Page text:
1 Developing a NORTHERN IRELAND PROGRAMME FOR LOCAL GOVERNMENT The Programme for Local Government provides a foundation for the new 11 councils, which face new challenges and will deliver diverse, contemporary services with and for their communities. Local government is changing its leaves, not its roots. Councils remain at the heart of the communities they are proud to serve.
2 CONTENTS INTRODUCTION 3 WHAT SHOULD THESE MORE AND BETTER THINGS BE AND 3 SHOULD WE DEVELOP THEM? WHY A PROGRAMME FOR LOCAL GOVERNMENT? 4 - TABLE 1: Purpose Framework for the Programme for Local Government 4 HOW SHOULD THESE MORE AND BETTER THINGS BE REALISED 4 AND DELIVERED? GUIDING PRINCIPLES OF THE PROGRAMME FOR LOCAL GOVERNMENT 5 - CHART ONE: Council Services CHART TWO: What is Local Government best placed to do after 2019? 7 COMMUNITY EMPOWERMENT WHAT ARE THE BENEFITS OF 8 INVESTING IN A PROGRAMME FOR LOCAL GOVERNMENT? PROGRAMME FOR LOCAL GOVERNMENT WILL BENEFIT 9 COUNCILS, COMMUNITIES AND WIDER GOVERNMENT BECAUSE: All politics is local is an often used phrase but one whose time has truly come to Northern Ireland. It encapsulates the principle that political success is directly tied to the ability to understand and influence the needs and issues of local constituents.
3 INTRODUCTION NILGA, the Northern Ireland Local Government Association, is developing a practical and political Programme for Local Government and wants you to have your say. This Programme is a campaign as well as a foundation for service delivery, a statement of intent as well as an action plan taken directly from the Vision for Local Government, which heralded the changes we are now delivering. Local government is transforming in Northern Ireland, for the better of those of us who live and visit here. The transformation is not driven by legislative change, but, rather, by self improvement and customer responsiveness. From April 2015, there will be 11 new councils, and 462 councillors new corporate bodies and elected members with new powers and new responsibilities. The approach each new council will take to its civic, representative and service delivery roles will be effective, will offer value for money and will be well governed. Councils will, in very large part, be consistent in as much as each will provide a core range of products and services which are both cost effective and high quality. But each Council will be different - because they are local organisations, they will not (nor should) be homogenous. They will respond to the local needs of local people within an accountable, accessible, local structure. This can be a time for great innovation and opportunity for communities and local economies within Northern Ireland, mindful, as well, that our financial, human and natural resources require prudent, sustainable management. Councils must be part of a wider government partnership, formally contributing, as in all neighbouring jurisdictions, to the priorities of government and the region. They can do this individually and, through NILGA, regionally. The democratic, civic, economic, social, cultural, service delivery and partnership credentials of our emerging 11 councils must put the local into government, more so than in the past. Provided that councils gain the investment and resources to deal with increased demands and functions, and gain the support of wider government within the NI Assembly and its Departments, they will plan, co-ordinate and do more and better things for more people, locally. WHAT SHOULD THESE MORE AND BETTER THINGS BE AND SHOULD WE DEVELOP THEM? Key services the 11 councils will provide into the future include Area and Community Planning, community and economic development, waste management, regulatory services such as environmental health, and leisure provisions such as play areas, sporting and tourism facilities. The roles of Councils between now and 2019 (a year which NILGA considers to be the completion of the first phase of local government s contemporary development in Northern Ireland), are listed in CHART 1 on page seven of this document. The roles of Councils beyond 2019 (when the NEXT Local Government elections in NI are planned) and until 2024 are listed in CHART 2 on page eight of this document, in order to elicit your views. NILGA sees as merely the first phase of local government s contemporary, collective development. Would ratepayers expect anything less than proper planning and sustainability of their homes and families? No. Neither would we, as the representative body for Councils, expect anything less than the proper planning and sustainability of our democratically mandated councils. A new partnership with communities, commercial life, and regional / national government must emerge, just as required, modern public services must be provided by the most appropriate organisations at the point of need which is primarily local people in local communities, participating in, and supported by, local councils.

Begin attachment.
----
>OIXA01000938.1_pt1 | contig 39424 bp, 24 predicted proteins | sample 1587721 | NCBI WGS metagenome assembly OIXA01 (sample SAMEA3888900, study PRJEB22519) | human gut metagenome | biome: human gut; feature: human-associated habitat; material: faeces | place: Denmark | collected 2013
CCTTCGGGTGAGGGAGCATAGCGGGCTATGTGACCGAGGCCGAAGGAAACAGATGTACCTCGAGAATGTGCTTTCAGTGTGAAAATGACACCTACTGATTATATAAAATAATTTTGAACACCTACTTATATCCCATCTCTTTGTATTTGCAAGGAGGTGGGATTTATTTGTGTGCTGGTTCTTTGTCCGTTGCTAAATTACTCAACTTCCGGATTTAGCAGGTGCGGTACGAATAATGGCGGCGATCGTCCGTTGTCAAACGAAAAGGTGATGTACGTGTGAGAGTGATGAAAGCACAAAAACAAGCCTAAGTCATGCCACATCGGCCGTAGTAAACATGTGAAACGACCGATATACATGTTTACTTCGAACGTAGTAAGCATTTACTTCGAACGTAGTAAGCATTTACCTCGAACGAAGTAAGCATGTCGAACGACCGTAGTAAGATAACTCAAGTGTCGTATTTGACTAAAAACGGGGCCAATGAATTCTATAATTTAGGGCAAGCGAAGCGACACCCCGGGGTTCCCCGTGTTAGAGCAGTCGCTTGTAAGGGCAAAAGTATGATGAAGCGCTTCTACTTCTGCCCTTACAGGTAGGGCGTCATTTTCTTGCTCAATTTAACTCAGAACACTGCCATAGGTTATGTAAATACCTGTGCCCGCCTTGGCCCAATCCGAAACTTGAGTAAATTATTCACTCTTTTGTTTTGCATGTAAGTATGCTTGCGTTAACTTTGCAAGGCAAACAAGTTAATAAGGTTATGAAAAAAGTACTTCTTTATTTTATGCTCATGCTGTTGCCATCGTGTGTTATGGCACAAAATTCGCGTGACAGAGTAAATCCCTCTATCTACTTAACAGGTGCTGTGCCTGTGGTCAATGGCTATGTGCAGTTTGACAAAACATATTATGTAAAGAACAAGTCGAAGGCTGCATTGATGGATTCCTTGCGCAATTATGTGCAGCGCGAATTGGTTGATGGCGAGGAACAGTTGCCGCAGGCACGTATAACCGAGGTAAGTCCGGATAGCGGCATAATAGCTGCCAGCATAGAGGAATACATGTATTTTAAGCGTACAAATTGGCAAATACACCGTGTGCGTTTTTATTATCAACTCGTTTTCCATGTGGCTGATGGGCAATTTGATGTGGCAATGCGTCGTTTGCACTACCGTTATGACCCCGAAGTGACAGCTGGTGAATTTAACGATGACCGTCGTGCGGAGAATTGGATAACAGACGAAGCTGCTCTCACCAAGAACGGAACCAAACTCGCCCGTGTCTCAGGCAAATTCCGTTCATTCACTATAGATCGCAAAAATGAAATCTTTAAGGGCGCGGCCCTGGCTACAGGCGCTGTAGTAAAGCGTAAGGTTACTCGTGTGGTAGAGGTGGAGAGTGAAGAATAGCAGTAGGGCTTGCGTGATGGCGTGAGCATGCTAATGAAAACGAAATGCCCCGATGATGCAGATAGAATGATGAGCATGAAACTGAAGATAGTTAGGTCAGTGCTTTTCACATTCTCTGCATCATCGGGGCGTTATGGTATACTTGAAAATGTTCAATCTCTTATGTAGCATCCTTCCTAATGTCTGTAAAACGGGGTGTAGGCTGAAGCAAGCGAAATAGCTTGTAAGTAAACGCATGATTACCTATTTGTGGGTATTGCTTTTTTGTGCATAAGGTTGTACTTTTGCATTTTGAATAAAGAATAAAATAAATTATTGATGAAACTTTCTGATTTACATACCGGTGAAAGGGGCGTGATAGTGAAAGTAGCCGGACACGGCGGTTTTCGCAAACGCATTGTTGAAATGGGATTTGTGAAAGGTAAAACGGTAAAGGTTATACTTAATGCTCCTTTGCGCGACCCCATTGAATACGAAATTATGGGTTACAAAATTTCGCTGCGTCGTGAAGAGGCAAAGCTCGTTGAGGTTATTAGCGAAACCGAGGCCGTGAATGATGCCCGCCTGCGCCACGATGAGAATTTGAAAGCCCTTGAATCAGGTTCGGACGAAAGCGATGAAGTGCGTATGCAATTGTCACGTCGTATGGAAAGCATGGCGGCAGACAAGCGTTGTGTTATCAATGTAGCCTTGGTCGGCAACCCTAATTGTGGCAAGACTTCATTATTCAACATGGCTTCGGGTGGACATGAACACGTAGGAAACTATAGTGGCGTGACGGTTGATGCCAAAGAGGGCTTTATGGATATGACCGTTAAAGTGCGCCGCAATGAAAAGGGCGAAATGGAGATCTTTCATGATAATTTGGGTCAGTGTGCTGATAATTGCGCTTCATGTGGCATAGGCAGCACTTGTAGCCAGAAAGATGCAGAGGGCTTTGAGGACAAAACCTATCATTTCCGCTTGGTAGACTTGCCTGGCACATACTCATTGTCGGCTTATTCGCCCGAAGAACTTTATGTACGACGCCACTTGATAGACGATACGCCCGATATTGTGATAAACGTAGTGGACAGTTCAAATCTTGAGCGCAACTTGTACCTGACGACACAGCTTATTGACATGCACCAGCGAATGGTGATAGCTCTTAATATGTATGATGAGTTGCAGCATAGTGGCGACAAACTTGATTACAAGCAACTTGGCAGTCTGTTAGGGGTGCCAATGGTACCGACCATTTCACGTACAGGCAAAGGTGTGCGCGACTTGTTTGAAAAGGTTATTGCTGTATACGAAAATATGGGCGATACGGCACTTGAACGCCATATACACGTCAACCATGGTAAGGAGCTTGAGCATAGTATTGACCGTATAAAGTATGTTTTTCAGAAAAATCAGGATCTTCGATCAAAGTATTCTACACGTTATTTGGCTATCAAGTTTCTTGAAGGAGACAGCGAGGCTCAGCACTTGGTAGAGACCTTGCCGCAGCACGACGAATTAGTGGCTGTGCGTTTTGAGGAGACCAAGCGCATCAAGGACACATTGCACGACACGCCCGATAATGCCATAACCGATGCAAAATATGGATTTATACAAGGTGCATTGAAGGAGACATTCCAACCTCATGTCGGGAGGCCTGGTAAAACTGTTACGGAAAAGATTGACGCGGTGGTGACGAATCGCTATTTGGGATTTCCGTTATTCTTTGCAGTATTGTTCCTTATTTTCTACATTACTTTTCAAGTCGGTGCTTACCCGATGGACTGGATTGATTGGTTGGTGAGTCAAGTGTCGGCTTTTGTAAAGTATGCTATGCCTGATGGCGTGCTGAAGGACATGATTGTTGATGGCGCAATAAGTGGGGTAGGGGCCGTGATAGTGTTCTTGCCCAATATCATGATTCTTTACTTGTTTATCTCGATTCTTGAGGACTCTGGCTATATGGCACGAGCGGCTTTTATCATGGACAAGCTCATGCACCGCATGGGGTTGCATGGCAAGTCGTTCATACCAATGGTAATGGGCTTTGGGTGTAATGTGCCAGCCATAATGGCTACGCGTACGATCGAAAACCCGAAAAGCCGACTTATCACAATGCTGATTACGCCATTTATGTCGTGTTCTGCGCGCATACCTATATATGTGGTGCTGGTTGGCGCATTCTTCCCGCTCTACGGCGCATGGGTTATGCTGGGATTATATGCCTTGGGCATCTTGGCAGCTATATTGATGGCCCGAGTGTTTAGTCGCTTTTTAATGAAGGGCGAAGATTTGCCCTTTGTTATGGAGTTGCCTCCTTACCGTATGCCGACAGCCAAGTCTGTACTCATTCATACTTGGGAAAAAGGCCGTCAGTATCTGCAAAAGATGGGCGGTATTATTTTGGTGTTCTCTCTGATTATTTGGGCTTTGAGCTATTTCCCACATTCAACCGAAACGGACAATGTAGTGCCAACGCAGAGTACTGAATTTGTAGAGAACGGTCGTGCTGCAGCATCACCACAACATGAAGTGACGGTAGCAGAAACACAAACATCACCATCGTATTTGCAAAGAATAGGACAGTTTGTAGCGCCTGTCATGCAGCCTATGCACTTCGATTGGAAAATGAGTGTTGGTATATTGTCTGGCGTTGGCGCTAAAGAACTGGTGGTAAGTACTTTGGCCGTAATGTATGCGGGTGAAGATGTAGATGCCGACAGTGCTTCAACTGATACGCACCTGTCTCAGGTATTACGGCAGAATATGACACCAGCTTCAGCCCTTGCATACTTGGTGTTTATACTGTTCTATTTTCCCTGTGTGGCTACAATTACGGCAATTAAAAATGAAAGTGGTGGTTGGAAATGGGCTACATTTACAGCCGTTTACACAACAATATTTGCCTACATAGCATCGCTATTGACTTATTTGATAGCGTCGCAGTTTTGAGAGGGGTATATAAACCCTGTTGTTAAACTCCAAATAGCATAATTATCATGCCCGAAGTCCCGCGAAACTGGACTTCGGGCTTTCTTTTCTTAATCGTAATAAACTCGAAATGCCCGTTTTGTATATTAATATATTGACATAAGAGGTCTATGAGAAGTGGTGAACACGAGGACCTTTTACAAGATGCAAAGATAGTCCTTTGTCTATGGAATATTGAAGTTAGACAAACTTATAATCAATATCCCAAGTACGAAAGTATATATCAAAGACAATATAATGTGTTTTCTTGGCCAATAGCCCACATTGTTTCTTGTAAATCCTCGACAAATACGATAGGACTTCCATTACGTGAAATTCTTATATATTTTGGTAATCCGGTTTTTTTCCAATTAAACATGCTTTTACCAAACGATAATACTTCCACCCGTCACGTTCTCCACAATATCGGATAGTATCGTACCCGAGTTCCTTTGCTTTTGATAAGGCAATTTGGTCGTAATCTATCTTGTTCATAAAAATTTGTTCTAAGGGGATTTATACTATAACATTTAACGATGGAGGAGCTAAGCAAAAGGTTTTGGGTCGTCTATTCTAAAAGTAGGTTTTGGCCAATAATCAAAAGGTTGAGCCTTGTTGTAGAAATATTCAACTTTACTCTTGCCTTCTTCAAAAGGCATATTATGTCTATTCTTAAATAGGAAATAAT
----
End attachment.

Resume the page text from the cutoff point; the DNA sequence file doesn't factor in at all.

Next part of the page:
4 WHY A PROGRAMME FOR LOCAL GOVERNMENT? The purpose of the Programme for Local Government is to provide a foundation for councils to build their democratic representation and service portfolio upon. If there is agreement on the roles of councils, their service portfolio and the distinct, representative role of councillors (differentiated from MLAs) the Programme gives clarity and opens up defined investment, improvement and partnership opportunities. With this initiative, councils can demonstrably feed into and be part of the wider Programme for Government, due in Together, the two tiers of NI government can with the private, community and voluntary sectors, create a more successful and cohesive region, with opportunities for all in Northern Ireland to flourish, through increasing sustainable growth underpinned by effective public service provision. For the Programme for Local Government to have REAL impact it has to have a solid framework that defines and underpins its purpose to GUIDE GROWTH. Delivering the RIGHT SERVICES at the RIGHT TIME will significantly and innovatively stimulate community led economic participation, growth in jobs and productivity while also protecting the environment. Addressing inequalities and strengthening local community cohesion while delivering LOCAL DEMOCRACY is core for sustainable regional growth, for example, providing councils and partners with a framework which enables them to better support their local unemployed years olds not in education, employment or training provided under the Government s NEETS programme (see Table 1). Underpinning the Programme are the concepts of PARTNERSHIP working, CO-DESIGN and CO- DELIVERY within a local authority area, in order to achieve improved council services and stronger, democratic local communities. Table1. Purpose Framework for the Programme for Local Government HOW SHOULD THESE MORE AND BETTER THINGS BE REALISED AND DELIVERED? The 11 councils which will be formed in April 2015 will of course be the primary implementers of local government s services, civic roles and democratic representation. In addition, in order to embed a permanent improvement culture within our sector, a Northern Ireland Local Government Improvement and Sustainability Partnership (NILGISP) is proposed, facilitated by NILGA, offering regionally coordinated advice and services, ranging from capacity building and training to procurement, from Peer Reviews to Policy Support, from Investment Initiatives to Regional Negotiation. This will be a pooled,